Down Syndrome Bloggers Network: High highs, low lows
The Down Syndrome Bloggers Network group monthly prompt for January is “They say when you are a special needs parent the highs are higher… and the lows are lower. I have found this to be…”
They say you shouldn’t compare.
But it’s really hard not to isn’t it?
I would’ve thought that we’d have been used to it after Luke decided to set his own schedule when it came to milestones but I can’t pretend it’s not still difficult.
Whenever it’s just us and I can see Faith’s individual progress, it’s fine. Then I see another baby of a similar age and it’s not as easy.
At just one year old I’m not sure we’re far enough into this journey together for me to be able to answer this month’s prompt with any surety.
Whenever any of your children achieves something it makes your heart swell but the harder someone tries to do something the greater the resulting celebration and I know when Faith reaches a milestone it comes with a whole bucket load of relief too.
For now I remind myself that life is not a race that you want to finish first, that everyone has their own strengths and weaknesses that may change and develop over time, hope that she’ll never need open heart surgery again and let my heart swell threefold everytime she shares a smile or giggle with us.
Read more from the Down Syndrome Bloggers Network on the theme of highs and lows: Trista Park – Highs and lows
The Down Syndrome Bloggers Network group monthly prompt for December is “What is one intangible gift you want to give to your child?”
When my three year old is asked to choose just one thing she really struggles. If she picks up wrist bells from a group’s music box she has to have at least four, one for each wrist and ankle and preferably a few more in her hands as well. One item from the songbag becomes a pile in front of my feet. One toy from the shop usually translates as a minimum of one for each hand.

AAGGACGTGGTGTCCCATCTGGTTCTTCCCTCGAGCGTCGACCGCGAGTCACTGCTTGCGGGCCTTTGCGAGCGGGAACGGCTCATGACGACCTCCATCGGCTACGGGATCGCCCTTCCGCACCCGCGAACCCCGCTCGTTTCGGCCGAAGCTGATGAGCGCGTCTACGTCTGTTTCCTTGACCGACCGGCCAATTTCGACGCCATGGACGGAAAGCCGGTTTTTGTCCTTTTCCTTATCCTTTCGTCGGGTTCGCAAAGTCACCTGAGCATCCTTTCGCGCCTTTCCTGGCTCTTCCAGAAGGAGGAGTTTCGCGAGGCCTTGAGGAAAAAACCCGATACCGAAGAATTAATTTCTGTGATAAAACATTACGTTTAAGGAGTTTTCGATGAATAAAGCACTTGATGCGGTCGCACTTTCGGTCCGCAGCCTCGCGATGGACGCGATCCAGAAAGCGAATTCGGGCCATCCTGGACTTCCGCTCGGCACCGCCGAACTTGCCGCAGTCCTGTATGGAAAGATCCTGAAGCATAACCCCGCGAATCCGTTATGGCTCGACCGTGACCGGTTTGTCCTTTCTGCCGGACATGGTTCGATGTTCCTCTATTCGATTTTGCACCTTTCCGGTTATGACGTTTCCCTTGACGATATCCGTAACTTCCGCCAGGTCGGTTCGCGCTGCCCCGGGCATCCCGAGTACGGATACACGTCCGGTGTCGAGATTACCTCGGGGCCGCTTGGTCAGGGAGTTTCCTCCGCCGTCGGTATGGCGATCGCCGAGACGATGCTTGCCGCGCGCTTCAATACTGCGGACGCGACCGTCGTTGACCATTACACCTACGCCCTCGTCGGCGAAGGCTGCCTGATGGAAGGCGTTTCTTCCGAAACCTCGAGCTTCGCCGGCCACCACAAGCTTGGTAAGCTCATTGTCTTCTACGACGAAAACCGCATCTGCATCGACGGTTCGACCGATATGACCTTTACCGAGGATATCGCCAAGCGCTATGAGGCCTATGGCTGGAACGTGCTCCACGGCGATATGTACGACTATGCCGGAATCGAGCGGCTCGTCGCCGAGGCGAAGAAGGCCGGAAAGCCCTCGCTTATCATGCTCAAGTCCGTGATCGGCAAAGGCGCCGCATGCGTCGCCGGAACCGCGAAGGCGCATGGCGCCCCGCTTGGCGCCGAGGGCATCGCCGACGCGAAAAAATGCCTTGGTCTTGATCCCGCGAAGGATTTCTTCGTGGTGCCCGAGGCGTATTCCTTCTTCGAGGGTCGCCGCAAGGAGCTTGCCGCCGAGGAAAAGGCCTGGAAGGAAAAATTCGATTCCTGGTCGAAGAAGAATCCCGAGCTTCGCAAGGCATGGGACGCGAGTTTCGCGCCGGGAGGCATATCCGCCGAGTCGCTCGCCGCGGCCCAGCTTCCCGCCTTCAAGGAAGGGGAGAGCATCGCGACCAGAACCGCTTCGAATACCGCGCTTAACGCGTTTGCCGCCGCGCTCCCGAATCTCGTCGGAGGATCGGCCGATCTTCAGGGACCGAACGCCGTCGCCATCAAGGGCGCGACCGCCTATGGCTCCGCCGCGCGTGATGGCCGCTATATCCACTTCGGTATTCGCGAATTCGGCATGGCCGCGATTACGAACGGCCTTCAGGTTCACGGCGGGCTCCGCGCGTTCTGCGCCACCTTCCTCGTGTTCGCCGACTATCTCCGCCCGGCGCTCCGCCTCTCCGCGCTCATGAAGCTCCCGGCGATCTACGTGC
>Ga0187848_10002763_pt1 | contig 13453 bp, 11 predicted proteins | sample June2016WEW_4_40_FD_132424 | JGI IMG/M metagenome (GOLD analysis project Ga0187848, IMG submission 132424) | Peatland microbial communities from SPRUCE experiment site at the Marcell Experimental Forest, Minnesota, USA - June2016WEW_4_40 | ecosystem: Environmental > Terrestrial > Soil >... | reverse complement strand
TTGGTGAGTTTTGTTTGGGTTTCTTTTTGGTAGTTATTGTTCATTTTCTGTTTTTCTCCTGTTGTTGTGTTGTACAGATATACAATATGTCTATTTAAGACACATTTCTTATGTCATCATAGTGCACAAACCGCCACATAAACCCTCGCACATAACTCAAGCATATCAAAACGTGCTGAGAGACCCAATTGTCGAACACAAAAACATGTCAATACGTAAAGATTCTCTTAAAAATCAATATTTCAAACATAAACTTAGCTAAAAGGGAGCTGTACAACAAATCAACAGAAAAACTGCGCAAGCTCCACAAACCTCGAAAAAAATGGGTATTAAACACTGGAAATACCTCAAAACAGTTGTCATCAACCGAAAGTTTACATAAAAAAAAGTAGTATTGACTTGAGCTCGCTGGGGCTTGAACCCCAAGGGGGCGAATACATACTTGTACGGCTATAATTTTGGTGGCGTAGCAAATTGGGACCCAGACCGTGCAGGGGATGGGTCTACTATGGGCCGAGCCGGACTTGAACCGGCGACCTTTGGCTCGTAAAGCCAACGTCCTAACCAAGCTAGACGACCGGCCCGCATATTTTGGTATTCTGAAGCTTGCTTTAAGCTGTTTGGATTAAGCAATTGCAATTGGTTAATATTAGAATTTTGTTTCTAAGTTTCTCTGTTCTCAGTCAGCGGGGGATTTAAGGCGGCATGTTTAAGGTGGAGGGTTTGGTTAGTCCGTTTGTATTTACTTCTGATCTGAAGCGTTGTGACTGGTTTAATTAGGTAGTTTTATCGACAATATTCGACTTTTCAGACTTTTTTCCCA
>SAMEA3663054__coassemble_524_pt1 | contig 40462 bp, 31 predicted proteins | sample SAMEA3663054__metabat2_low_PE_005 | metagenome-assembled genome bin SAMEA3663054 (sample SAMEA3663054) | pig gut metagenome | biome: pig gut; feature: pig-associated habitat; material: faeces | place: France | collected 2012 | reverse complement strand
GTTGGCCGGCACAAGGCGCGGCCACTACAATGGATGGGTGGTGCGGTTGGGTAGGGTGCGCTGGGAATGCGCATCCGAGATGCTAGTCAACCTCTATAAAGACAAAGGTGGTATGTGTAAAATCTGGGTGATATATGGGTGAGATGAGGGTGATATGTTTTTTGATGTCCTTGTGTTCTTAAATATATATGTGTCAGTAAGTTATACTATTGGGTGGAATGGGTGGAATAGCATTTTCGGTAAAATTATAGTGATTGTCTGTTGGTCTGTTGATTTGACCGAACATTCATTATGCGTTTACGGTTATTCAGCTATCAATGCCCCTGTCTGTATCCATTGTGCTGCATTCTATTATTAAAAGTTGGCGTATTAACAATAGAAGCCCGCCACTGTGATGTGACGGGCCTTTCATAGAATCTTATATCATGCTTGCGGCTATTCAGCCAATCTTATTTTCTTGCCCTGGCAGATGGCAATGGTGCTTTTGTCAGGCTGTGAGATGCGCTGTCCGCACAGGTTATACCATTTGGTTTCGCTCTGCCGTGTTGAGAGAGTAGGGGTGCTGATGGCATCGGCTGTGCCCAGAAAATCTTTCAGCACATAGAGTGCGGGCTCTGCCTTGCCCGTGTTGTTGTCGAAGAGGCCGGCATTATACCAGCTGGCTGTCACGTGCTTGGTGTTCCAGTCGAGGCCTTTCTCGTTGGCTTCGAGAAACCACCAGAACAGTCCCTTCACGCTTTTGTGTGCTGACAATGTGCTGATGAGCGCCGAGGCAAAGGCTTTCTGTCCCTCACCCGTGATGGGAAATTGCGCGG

It turns out she might get it from me. When I first thought about the Down Syndrome Bloggers Network group’s December prompt what one intangible gift I would give to my children a whole list quickly formed in my mind.
It’s quite normal to have lots of hopes and dreams for your children’s future and, whilst you bemoan how quickly the time goes, you also want to fast forward to see the adult they’ll become and the results of the paths they will choose and whether or not they take any notice of any of the signposts you indicate along the way.
I guess when you have a disabled child those aspirations become slightly coloured, assumptions underlying them unsettled.
I know that Faith may require an extra dose of all the strengths you wish for any child.
Determination is key and fortunately Faith is currently displaying no shortage of this. If the road to success is trying hard then, even if she takes a little longer than typical, she’s sure to reach her goal.
But, as we head towards the time of year that celebrates peace, perhaps we should focus on the present rather than projecting ourselves into crystal ball imaginings.
So I will choose patience as the gift I would procure for her if I could. Patience with herself, patience with a society that seems obsessed with pushing forward when we could be enjoying the moment, patience with people who don’t always show the kindness they should to those of differing abilities they lack the understanding of and patience with her mother as she learns to navigate this new world alongside her.
And maybe if I manage to get enough patience for her, a little bit could rub off on me too.